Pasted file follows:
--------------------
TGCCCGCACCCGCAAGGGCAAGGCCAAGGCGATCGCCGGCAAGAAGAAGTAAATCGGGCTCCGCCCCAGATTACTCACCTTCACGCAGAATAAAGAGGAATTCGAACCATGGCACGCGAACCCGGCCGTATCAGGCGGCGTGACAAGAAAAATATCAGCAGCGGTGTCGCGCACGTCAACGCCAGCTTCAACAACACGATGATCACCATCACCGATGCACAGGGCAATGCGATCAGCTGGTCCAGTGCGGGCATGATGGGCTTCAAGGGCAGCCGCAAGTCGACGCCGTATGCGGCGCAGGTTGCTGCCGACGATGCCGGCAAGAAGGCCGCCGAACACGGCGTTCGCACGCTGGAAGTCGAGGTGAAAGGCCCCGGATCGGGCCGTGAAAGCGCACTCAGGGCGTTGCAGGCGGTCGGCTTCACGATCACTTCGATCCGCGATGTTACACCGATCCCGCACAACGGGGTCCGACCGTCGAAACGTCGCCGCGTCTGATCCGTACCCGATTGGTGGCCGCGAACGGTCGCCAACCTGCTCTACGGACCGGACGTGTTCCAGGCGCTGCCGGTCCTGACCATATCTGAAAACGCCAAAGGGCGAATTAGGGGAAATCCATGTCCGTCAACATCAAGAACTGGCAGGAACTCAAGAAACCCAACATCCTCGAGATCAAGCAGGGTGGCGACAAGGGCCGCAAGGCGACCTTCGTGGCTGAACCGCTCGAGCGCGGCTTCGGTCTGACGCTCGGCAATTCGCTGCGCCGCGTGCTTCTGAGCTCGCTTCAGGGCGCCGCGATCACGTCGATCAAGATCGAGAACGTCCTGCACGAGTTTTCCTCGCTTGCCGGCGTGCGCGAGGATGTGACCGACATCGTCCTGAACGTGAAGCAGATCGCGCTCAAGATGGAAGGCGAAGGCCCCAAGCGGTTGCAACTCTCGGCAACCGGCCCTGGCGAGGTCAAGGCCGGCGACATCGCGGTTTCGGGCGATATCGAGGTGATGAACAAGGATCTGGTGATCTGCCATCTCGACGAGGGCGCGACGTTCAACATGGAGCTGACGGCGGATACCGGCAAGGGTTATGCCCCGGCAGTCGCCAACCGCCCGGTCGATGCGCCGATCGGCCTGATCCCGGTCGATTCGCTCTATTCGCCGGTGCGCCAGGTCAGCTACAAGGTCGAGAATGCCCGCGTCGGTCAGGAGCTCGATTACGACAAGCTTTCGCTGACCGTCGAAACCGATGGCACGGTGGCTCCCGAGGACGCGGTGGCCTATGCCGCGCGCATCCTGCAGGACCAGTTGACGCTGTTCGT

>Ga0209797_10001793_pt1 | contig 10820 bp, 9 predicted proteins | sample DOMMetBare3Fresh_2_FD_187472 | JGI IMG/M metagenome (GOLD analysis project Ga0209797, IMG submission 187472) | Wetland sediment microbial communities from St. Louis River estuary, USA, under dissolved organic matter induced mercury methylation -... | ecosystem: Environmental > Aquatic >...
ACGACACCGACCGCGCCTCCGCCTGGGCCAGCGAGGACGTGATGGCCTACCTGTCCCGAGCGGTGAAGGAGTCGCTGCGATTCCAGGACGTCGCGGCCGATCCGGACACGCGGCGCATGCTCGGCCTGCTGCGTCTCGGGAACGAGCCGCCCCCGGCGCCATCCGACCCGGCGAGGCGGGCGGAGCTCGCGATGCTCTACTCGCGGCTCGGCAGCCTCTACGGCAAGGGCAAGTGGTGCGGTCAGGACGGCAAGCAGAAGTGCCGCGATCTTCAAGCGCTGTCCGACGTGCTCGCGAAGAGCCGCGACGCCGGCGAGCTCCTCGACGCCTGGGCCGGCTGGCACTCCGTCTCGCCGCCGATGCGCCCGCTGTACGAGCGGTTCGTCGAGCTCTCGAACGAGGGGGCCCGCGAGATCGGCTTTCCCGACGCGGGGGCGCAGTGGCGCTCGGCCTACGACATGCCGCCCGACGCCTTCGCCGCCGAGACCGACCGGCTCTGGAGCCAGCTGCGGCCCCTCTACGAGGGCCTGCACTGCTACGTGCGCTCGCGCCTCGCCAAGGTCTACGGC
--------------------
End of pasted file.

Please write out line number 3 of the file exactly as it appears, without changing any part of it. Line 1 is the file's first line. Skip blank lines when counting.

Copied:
ACGACACCGACCGCGCCTCCGCCTGGGCCAGCGAGGACGTGATGGCCTACCTGTCCCGAGCGGTGAAGGAGTCGCTGCGATTCCAGGACGTCGCGGCCGATCCGGACACGCGGCGCATGCTCGGCCTGCTGCGTCTCGGGAACGAGCCGCCCCCGGCGCCATCCGACCCGGCGAGGCGGGCGGAGCTCGCGATGCTCTACTCGCGGCTCGGCAGCCTCTACGGCAAGGGCAAGTGGTGCGGTCAGGACGGCAAGCAGAAGTGCCGCGATCTTCAAGCGCTGTCCGACGTGCTCGCGAAGAGCCGCGACGCCGGCGAGCTCCTCGACGCCTGGGCCGGCTGGCACTCCGTCTCGCCGCCGATGCGCCCGCTGTACGAGCGGTTCGTCGAGCTCTCGAACGAGGGGGCCCGCGAGATCGGCTTTCCCGACGCGGGGGCGCAGTGGCGCTCGGCCTACGACATGCCGCCCGACGCCTTCGCCGCCGAGACCGACCGGCTCTGGAGCCAGCTGCGGCCCCTCTACGAGGGCCTGCACTGCTACGTGCGCTCGCGCCTCGCCAAGGTCTACGGC